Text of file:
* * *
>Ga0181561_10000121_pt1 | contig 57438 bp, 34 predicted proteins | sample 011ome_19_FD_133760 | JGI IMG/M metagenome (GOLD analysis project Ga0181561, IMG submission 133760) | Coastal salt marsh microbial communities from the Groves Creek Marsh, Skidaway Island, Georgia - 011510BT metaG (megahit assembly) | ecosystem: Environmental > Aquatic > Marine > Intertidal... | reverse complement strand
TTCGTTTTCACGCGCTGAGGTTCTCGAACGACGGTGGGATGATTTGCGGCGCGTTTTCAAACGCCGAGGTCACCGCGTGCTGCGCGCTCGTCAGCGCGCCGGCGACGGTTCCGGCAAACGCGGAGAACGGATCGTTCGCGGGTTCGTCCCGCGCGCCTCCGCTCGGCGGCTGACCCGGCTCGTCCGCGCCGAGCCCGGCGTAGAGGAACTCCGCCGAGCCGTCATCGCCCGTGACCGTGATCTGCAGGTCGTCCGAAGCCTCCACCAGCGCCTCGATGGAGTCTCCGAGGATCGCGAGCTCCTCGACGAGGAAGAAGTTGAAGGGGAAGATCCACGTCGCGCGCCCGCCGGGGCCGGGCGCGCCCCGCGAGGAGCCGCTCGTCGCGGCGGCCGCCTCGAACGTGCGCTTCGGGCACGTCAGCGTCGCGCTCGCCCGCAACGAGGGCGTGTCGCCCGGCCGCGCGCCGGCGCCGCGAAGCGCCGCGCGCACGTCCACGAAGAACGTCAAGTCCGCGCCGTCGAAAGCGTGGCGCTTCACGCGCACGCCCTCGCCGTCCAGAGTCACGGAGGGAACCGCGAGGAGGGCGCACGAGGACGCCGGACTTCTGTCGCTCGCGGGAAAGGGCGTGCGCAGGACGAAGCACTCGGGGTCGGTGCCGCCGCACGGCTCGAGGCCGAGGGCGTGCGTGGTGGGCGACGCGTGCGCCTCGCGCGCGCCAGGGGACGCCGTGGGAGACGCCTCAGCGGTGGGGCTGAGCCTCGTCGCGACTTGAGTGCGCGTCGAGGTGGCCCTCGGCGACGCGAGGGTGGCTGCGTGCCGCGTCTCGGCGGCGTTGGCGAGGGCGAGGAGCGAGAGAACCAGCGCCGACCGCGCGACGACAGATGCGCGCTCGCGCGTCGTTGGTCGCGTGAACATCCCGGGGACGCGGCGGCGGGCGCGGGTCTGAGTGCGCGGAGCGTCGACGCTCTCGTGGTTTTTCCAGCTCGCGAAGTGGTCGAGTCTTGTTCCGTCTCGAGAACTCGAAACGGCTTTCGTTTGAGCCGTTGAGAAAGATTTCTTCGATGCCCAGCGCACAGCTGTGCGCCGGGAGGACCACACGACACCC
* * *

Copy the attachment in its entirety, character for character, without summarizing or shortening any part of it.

>Ga0181561_10000121_pt1 | contig 57438 bp, 34 predicted proteins | sample 011ome_19_FD_133760 | JGI IMG/M metagenome (GOLD analysis project Ga0181561, IMG submission 133760) | Coastal salt marsh microbial communities from the Groves Creek Marsh, Skidaway Island, Georgia - 011510BT metaG (megahit assembly) | ecosystem: Environmental > Aquatic > Marine > Intertidal... | reverse complement strand
TTCGTTTTCACGCGCTGAGGTTCTCGAACGACGGTGGGATGATTTGCGGCGCGTTTTCAAACGCCGAGGTCACCGCGTGCTGCGCGCTCGTCAGCGCGCCGGCGACGGTTCCGGCAAACGCGGAGAACGGATCGTTCGCGGGTTCGTCCCGCGCGCCTCCGCTCGGCGGCTGACCCGGCTCGTCCGCGCCGAGCCCGGCGTAGAGGAACTCCGCCGAGCCGTCATCGCCCGTGACCGTGATCTGCAGGTCGTCCGAAGCCTCCACCAGCGCCTCGATGGAGTCTCCGAGGATCGCGAGCTCCTCGACGAGGAAGAAGTTGAAGGGGAAGATCCACGTCGCGCGCCCGCCGGGGCCGGGCGCGCCCCGCGAGGAGCCGCTCGTCGCGGCGGCCGCCTCGAACGTGCGCTTCGGGCACGTCAGCGTCGCGCTCGCCCGCAACGAGGGCGTGTCGCCCGGCCGCGCGCCGGCGCCGCGAAGCGCCGCGCGCACGTCCACGAAGAACGTCAAGTCCGCGCCGTCGAAAGCGTGGCGCTTCACGCGCACGCCCTCGCCGTCCAGAGTCACGGAGGGAACCGCGAGGAGGGCGCACGAGGACGCCGGACTTCTGTCGCTCGCGGGAAAGGGCGTGCGCAGGACGAAGCACTCGGGGTCGGTGCCGCCGCACGGCTCGAGGCCGAGGGCGTGCGTGGTGGGCGACGCGTGCGCCTCGCGCGCGCCAGGGGACGCCGTGGGAGACGCCTCAGCGGTGGGGCTGAGCCTCGTCGCGACTTGAGTGCGCGTCGAGGTGGCCCTCGGCGACGCGAGGGTGGCTGCGTGCCGCGTCTCGGCGGCGTTGGCGAGGGCGAGGAGCGAGAGAACCAGCGCCGACCGCGCGACGACAGATGCGCGCTCGCGCGTCGTTGGTCGCGTGAACATCCCGGGGACGCGGCGGCGGGCGCGGGTCTGAGTGCGCGGAGCGTCGACGCTCTCGTGGTTTTTCCAGCTCGCGAAGTGGTCGAGTCTTGTTCCGTCTCGAGAACTCGAAACGGCTTTCGTTTGAGCCGTTGAGAAAGATTTCTTCGATGCCCAGCGCACAGCTGTGCGCCGGGAGGACCACACGACACCC